• The products of decomposition such as inorganic nutrients released in the ecosystem are reused by producers and thus recycled. 
  • Earthworm and certain soil organisms (such as nematodes, and arthropods) are detritus feeders and help in decomposing organic matter and are called detritivores.

Ecosystem’s classification

Ecology - 1 | Environment for UPSC CSE

Ecosystems are capable of maintaining their state of equilibrium. They can regulate their own species structure and functional processes. This capacity of the ecosystem of self-regulation is known as homeostasis.

Ecosystems are providing

  • Provision of food, fuel and fibre.
  • Provision of shelter and building materials.
  • Purification of air and water.
  • Detoxification and decomposition of wastes.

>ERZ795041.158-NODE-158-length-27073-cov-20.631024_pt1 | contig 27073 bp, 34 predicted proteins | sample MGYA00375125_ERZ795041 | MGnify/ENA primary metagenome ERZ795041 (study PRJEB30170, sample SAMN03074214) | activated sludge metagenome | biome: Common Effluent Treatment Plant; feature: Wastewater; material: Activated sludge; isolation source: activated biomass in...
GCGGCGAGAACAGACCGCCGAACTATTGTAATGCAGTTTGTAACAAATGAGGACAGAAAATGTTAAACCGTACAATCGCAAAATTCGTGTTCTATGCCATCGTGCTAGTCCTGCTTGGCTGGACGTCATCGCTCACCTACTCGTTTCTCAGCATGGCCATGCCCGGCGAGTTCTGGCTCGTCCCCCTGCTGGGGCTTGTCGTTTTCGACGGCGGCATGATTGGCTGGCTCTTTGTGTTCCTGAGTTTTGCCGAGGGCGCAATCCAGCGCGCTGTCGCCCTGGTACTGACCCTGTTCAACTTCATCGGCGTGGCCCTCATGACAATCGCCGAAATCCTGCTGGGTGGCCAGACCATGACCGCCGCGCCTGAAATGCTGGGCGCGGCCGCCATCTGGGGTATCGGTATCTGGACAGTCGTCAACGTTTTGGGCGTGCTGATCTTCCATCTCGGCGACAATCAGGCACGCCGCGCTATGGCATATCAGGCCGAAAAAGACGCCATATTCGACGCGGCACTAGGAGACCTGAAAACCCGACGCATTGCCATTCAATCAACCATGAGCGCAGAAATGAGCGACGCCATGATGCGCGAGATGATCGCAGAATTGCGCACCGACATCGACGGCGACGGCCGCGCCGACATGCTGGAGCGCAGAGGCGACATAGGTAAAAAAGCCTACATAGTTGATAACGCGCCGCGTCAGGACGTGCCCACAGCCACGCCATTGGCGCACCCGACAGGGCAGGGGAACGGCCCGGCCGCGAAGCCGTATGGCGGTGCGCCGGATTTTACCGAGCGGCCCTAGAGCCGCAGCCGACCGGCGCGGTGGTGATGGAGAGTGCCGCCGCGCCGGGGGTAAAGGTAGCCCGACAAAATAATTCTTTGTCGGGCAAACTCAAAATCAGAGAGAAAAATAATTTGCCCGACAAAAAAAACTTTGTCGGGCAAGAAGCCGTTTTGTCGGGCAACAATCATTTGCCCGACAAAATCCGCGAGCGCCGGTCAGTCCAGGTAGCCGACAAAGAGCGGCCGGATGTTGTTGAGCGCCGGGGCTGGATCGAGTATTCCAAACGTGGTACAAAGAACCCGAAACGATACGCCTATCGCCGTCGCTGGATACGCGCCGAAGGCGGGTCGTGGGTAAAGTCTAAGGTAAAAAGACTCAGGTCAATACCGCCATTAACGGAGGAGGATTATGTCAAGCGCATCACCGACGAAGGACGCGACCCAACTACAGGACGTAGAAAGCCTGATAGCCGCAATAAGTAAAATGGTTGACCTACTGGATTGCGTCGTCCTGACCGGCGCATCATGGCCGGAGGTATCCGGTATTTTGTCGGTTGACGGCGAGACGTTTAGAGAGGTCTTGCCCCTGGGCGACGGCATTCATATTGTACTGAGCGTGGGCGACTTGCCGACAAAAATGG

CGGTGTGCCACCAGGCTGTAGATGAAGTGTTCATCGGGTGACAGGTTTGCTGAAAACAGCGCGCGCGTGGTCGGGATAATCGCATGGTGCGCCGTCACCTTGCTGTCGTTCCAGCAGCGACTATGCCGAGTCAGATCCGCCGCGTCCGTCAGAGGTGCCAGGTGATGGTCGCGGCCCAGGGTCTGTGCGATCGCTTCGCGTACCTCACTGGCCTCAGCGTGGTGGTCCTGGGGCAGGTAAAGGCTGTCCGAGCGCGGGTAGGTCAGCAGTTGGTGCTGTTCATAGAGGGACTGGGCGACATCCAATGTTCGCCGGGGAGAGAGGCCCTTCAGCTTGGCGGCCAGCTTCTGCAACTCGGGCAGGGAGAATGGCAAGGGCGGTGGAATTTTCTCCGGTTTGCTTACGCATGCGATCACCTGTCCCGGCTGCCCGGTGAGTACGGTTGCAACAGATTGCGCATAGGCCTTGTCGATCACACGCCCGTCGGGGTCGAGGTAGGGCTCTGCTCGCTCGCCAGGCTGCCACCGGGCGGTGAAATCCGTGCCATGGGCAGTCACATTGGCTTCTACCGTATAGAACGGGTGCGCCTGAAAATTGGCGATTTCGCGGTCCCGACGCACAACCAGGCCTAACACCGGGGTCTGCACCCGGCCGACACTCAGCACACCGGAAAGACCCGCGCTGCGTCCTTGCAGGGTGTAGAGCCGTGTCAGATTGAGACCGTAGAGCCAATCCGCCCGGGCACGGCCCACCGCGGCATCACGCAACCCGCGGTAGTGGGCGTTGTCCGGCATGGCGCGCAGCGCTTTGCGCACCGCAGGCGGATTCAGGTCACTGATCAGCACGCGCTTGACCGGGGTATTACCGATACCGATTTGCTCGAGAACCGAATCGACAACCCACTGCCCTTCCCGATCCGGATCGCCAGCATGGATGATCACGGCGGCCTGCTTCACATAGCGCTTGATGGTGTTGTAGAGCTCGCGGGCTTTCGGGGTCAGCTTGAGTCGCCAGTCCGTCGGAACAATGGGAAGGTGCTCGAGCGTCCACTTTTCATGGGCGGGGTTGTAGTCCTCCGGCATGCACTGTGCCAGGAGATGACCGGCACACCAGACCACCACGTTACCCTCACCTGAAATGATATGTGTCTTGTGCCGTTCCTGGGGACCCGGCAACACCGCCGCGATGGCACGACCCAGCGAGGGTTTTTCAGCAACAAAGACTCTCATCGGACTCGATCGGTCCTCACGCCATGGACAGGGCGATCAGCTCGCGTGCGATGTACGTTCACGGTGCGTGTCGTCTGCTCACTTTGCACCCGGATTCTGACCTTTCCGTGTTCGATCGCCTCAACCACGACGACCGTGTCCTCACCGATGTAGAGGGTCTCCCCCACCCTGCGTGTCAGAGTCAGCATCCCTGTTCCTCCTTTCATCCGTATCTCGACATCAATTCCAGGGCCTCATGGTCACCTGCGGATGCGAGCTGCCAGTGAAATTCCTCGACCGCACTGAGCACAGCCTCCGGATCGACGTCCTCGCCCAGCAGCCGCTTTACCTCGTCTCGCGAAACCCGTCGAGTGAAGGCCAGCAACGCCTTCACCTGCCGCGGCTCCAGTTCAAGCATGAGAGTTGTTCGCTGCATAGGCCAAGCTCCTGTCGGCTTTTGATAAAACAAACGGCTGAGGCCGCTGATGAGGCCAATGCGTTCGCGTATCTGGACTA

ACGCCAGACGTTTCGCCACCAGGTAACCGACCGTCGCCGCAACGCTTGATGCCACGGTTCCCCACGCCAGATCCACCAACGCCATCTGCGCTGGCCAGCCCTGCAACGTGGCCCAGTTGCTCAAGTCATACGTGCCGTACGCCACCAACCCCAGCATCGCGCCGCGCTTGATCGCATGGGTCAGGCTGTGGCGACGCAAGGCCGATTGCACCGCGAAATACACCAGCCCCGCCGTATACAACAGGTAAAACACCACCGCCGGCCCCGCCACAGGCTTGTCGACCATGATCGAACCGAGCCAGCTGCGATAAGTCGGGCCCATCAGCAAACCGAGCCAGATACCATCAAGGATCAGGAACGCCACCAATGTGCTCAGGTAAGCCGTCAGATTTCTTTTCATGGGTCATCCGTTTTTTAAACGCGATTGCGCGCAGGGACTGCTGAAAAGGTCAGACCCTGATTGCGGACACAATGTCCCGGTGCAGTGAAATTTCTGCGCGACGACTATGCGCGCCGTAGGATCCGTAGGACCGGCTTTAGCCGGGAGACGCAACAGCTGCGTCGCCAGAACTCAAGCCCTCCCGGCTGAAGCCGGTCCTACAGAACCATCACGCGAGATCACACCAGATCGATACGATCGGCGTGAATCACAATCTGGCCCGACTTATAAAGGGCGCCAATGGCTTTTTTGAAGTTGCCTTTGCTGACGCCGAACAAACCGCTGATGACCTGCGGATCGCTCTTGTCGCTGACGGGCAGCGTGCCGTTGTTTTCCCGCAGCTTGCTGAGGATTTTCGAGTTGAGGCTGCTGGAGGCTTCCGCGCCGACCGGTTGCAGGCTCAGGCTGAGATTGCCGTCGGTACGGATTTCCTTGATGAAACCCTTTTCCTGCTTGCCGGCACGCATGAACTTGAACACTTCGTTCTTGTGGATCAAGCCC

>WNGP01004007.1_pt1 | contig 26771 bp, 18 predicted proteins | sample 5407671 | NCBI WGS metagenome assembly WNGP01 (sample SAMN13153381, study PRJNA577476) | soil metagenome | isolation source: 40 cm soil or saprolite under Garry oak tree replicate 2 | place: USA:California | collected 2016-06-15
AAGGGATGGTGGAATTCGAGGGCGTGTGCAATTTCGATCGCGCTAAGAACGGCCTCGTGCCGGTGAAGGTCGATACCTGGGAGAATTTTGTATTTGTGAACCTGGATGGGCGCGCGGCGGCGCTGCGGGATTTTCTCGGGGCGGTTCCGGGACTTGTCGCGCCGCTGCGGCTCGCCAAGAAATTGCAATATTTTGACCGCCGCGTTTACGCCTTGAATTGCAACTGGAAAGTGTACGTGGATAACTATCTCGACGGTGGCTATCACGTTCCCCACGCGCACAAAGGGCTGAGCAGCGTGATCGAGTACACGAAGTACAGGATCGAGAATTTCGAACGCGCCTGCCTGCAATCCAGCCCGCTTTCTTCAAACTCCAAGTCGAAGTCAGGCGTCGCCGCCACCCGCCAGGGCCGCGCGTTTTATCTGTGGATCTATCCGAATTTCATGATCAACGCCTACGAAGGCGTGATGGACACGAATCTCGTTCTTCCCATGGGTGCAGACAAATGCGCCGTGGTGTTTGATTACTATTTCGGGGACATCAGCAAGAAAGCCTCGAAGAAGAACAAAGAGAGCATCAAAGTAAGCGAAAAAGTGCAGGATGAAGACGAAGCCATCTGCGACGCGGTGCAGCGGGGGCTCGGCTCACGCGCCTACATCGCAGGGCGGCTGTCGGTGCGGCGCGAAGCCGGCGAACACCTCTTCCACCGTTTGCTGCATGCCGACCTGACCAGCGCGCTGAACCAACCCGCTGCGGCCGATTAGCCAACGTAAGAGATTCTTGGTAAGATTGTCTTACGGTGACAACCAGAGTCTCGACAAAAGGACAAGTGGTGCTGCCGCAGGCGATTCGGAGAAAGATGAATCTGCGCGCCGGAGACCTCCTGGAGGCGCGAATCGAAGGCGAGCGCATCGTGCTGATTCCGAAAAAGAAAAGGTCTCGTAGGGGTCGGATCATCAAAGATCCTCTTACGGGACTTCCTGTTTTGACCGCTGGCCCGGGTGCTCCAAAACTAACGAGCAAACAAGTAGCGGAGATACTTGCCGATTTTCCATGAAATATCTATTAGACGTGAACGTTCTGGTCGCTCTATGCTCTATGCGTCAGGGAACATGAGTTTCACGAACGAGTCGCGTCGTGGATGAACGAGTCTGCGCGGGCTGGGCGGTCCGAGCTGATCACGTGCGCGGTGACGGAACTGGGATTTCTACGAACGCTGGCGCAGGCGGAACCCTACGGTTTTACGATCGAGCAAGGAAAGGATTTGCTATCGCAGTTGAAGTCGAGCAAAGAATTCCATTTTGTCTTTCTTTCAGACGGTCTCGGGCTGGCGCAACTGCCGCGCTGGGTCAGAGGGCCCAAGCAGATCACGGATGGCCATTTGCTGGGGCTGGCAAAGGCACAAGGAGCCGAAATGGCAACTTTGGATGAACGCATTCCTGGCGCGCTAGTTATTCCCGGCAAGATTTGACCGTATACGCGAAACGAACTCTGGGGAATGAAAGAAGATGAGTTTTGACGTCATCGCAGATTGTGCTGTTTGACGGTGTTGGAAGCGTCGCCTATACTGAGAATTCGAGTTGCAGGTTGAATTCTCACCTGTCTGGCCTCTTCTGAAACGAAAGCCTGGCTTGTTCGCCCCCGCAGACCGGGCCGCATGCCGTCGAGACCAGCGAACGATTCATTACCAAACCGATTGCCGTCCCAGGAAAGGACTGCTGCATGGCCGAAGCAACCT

• StabilizationStabilization and moderation of the Earth's climate. 
  • Moderation of floods, droughts, temperature extremes and the forces of wind. 
  • Generation and renewal of soil fertility, including nutrient cycling. 
  • Pollination of plants, including many crops Control of pests and diseases.
  • Maintenance of genetic resources as key inputs to crop varieties and livestock breeds, medicines, and other products. 
  • Cultural and aesthetic benefits.

Question for Ecology - 1
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Which of the following is an example of an abiotic component in an ecosystem?
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The document Ecology - 1 | Environment for UPSC CSE is a part of the UPSC Course Environment for UPSC CSE.